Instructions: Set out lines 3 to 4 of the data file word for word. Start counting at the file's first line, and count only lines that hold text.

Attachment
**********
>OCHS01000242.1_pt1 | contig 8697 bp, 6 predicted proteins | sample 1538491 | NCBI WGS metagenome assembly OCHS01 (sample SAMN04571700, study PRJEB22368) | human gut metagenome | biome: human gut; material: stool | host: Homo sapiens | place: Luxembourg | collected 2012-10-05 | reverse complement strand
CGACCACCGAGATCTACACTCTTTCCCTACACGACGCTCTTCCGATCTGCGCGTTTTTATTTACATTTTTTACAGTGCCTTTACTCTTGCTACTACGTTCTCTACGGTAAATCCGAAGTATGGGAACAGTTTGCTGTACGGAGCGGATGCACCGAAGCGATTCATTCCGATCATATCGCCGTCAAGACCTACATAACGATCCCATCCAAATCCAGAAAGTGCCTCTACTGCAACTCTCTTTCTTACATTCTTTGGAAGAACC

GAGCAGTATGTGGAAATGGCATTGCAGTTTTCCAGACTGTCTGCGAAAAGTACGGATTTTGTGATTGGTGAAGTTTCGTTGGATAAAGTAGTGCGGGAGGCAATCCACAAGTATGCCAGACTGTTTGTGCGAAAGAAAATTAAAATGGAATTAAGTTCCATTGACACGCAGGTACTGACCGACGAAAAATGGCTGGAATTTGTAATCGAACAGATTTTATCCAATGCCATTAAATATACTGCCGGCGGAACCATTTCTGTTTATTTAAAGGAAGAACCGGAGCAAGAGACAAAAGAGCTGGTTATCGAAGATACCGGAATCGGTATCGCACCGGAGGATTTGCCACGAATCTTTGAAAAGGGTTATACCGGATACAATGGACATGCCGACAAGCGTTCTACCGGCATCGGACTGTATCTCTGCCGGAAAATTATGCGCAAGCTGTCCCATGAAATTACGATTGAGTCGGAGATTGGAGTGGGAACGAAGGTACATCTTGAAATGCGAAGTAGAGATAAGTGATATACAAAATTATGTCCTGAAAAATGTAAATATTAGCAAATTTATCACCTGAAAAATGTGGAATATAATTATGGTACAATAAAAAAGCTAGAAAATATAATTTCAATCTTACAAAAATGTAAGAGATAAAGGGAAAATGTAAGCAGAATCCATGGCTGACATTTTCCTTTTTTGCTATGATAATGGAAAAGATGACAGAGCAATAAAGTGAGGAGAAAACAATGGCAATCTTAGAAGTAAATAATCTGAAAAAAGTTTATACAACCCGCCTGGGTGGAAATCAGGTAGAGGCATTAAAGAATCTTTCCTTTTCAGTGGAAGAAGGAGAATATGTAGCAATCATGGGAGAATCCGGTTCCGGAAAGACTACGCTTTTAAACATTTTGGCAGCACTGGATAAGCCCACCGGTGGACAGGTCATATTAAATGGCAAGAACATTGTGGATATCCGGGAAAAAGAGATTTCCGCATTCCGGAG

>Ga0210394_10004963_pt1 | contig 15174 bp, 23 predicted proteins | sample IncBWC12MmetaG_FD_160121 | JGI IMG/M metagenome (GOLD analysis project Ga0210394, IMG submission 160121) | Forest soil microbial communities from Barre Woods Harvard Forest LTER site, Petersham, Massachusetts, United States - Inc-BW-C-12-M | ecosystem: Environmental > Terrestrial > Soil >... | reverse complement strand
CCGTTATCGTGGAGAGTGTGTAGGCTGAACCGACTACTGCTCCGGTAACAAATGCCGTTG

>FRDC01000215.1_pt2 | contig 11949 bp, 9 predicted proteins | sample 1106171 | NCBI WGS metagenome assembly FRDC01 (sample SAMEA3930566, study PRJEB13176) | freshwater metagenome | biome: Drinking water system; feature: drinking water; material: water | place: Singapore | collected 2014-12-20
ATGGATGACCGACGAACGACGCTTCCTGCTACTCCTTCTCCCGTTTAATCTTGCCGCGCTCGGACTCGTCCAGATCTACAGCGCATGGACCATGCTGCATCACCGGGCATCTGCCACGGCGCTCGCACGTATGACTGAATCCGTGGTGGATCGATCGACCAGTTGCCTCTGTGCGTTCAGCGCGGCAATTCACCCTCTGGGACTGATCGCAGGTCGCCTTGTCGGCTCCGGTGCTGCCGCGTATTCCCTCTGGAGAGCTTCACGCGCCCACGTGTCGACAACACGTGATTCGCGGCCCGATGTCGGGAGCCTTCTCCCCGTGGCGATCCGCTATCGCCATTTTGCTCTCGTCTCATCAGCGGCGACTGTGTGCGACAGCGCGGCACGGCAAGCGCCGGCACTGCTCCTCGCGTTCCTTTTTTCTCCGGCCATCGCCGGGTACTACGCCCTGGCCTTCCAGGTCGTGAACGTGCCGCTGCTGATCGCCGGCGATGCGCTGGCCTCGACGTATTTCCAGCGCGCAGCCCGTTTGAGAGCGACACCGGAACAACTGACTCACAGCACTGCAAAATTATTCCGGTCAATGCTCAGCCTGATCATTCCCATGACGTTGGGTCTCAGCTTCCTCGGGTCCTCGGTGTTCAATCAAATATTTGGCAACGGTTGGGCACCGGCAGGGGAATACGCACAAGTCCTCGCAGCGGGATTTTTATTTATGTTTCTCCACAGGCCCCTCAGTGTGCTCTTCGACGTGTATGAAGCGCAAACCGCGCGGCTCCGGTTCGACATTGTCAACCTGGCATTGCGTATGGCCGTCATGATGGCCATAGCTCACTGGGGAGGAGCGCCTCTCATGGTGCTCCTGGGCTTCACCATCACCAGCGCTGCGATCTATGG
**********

GAGCAGTATGTGGAAATGGCATTGCAGTTTTCCAGACTGTCTGCGAAAAGTACGGATTTTGTGATTGGTGAAGTTTCGTTGGATAAAGTAGTGCGGGAGGCAATCCACAAGTATGCCAGACTGTTTGTGCGAAAGAAAATTAAAATGGAATTAAGTTCCATTGACACGCAGGTACTGACCGACGAAAAATGGCTGGAATTTGTAATCGAACAGATTTTATCCAATGCCATTAAATATACTGCCGGCGGAACCATTTCTGTTTATTTAAAGGAAGAACCGGAGCAAGAGACAAAAGAGCTGGTTATCGAAGATACCGGAATCGGTATCGCACCGGAGGATTTGCCACGAATCTTTGAAAAGGGTTATACCGGATACAATGGACATGCCGACAAGCGTTCTACCGGCATCGGACTGTATCTCTGCCGGAAAATTATGCGCAAGCTGTCCCATGAAATTACGATTGAGTCGGAGATTGGAGTGGGAACGAAGGTACATCTTGAAATGCGAAGTAGAGATAAGTGATATACAAAATTATGTCCTGAAAAATGTAAATATTAGCAAATTTATCACCTGAAAAATGTGGAATATAATTATGGTACAATAAAAAAGCTAGAAAATATAATTTCAATCTTACAAAAATGTAAGAGATAAAGGGAAAATGTAAGCAGAATCCATGGCTGACATTTTCCTTTTTTGCTATGATAATGGAAAAGATGACAGAGCAATAAAGTGAGGAGAAAACAATGGCAATCTTAGAAGTAAATAATCTGAAAAAAGTTTATACAACCCGCCTGGGTGGAAATCAGGTAGAGGCATTAAAGAATCTTTCCTTTTCAGTGGAAGAAGGAGAATATGTAGCAATCATGGGAGAATCCGGTTCCGGAAAGACTACGCTTTTAAACATTTTGGCAGCACTGGATAAGCCCACCGGTGGACAGGTCATATTAAATGGCAAGAACATTGTGGATATCCGGGAAAAAGAGATTTCCGCATTCCGGAG

>Ga0210394_10004963_pt1 | contig 15174 bp, 23 predicted proteins | sample IncBWC12MmetaG_FD_160121 | JGI IMG/M metagenome (GOLD analysis project Ga0210394, IMG submission 160121) | Forest soil microbial communities from Barre Woods Harvard Forest LTER site, Petersham, Massachusetts, United States - Inc-BW-C-12-M | ecosystem: Environmental > Terrestrial > Soil >... | reverse complement strand